Inspector Gadget

Inspector Gadget


Reviewed by: Angus Wolfe Murray

As an artform, silliness has been undervalued. The spectre of anarchy lurks there. It is easy to dismiss Jim Carrey as a fool rather than talk of him in the same breath as Chaplin. Not that Carrey has anything to do with this, although silliness does, which, for those who relish nursery humour, is yummy news.

Live action adaptations of cartoon characters seldom touch the nerve. Either they exaggerate, in which case everyone overacts, or become too literate. David Kellogg, in his big screen debut, has to contend with an effects-ladened storyline, which is almost as tough as doing a talking animal picture.

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The trick is to stay close to the ground in case the elastic snaps. There is only one Terry Gilliam and it's better to acknowledge the fact. Inspector Gadget does not entirely lose sight of its human qualities. Rupert Everett, as the villain Claw, is on loan from Gotham City. His licence to behave with reckless abandon is so much to his taste, he positively glows in the dark. Matthew Broderick is a quieter prospect. Last seen in Election, he tends to play little men who have bigness thrust upon them. As the mild mannered security guard, John Brown, who is given a Six Million Dollar Man makeover ("I guess six million doesn't buy what it used to," quips the police chief), after Claw has blown him up, plays it straight.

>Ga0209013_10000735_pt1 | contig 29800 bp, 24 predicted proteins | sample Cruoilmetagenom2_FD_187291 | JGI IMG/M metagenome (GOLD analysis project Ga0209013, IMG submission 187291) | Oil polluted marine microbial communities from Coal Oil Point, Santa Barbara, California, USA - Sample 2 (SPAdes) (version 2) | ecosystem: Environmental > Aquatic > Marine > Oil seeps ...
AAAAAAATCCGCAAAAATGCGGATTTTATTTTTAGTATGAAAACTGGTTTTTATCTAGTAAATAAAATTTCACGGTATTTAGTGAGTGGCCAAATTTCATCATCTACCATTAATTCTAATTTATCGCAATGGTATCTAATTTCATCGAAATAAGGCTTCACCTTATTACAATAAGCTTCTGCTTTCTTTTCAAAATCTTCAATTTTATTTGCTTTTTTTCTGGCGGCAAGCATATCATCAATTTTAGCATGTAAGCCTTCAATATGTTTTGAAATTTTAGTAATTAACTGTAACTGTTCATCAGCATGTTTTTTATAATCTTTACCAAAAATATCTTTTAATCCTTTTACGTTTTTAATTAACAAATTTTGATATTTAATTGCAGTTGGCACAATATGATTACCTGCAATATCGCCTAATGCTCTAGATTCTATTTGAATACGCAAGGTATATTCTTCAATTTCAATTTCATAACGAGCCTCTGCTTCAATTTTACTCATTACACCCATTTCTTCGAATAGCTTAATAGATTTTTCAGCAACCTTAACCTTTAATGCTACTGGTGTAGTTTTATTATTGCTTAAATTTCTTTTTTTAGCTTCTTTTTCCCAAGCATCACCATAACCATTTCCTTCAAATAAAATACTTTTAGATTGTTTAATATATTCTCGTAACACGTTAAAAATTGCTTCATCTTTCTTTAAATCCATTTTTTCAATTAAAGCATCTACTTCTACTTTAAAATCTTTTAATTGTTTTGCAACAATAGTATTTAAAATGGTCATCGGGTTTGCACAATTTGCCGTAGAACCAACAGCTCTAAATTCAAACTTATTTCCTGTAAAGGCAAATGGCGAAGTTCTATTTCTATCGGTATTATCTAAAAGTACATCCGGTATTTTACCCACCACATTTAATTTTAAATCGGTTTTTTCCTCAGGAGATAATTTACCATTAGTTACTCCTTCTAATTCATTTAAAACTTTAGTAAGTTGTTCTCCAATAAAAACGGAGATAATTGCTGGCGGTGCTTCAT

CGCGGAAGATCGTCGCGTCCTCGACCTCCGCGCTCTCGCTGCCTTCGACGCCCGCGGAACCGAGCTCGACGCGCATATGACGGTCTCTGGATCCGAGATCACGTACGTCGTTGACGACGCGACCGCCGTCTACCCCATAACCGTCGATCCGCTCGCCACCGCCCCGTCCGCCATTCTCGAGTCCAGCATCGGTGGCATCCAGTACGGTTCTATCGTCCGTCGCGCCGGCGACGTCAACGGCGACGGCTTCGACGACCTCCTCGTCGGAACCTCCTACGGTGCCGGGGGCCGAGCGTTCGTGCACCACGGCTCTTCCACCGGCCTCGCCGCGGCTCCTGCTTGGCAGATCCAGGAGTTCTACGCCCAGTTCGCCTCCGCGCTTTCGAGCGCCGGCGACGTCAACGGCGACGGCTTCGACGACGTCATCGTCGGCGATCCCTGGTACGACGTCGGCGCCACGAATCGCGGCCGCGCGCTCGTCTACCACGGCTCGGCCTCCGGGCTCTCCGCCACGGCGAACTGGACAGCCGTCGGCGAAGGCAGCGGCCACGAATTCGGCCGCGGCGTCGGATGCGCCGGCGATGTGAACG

Brown's innocence and confusion ("I'm not me anymore, I'm a hardware store") contrasts well with the Hook-like devilment of his arch enemy. Robocop became the perfect killing machine. Inspector Gadget becomes an imperfect idiot. The accessories built into his body would impress 007. It doesn't impress JB. He needs time to understand what they do, while vaguely aware that the feisty scientist's daughter (Joely Fisher) likes him better now that he's a superhero. Well, super-ish.

The film is supremely silly and really quite inventive. The effects are clever and often almost daring. If you have the mind of a seven-year-old and a penchant for helicopter hats, you cannot help but have a good time.

Reviewed on: 19 Jan 2001
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Live action version of the cartoon favourite.
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Director: David Kellogg

Writer: Kerry Ehrin, Zak Penn

Starring: Matthew Broderick, Rupert Everett, Joely Fisher, Michelle Trachtenberg, Andy Dick

Year: 1999

Runtime: 79 minutes

BBFC: U - Universal

Country: US


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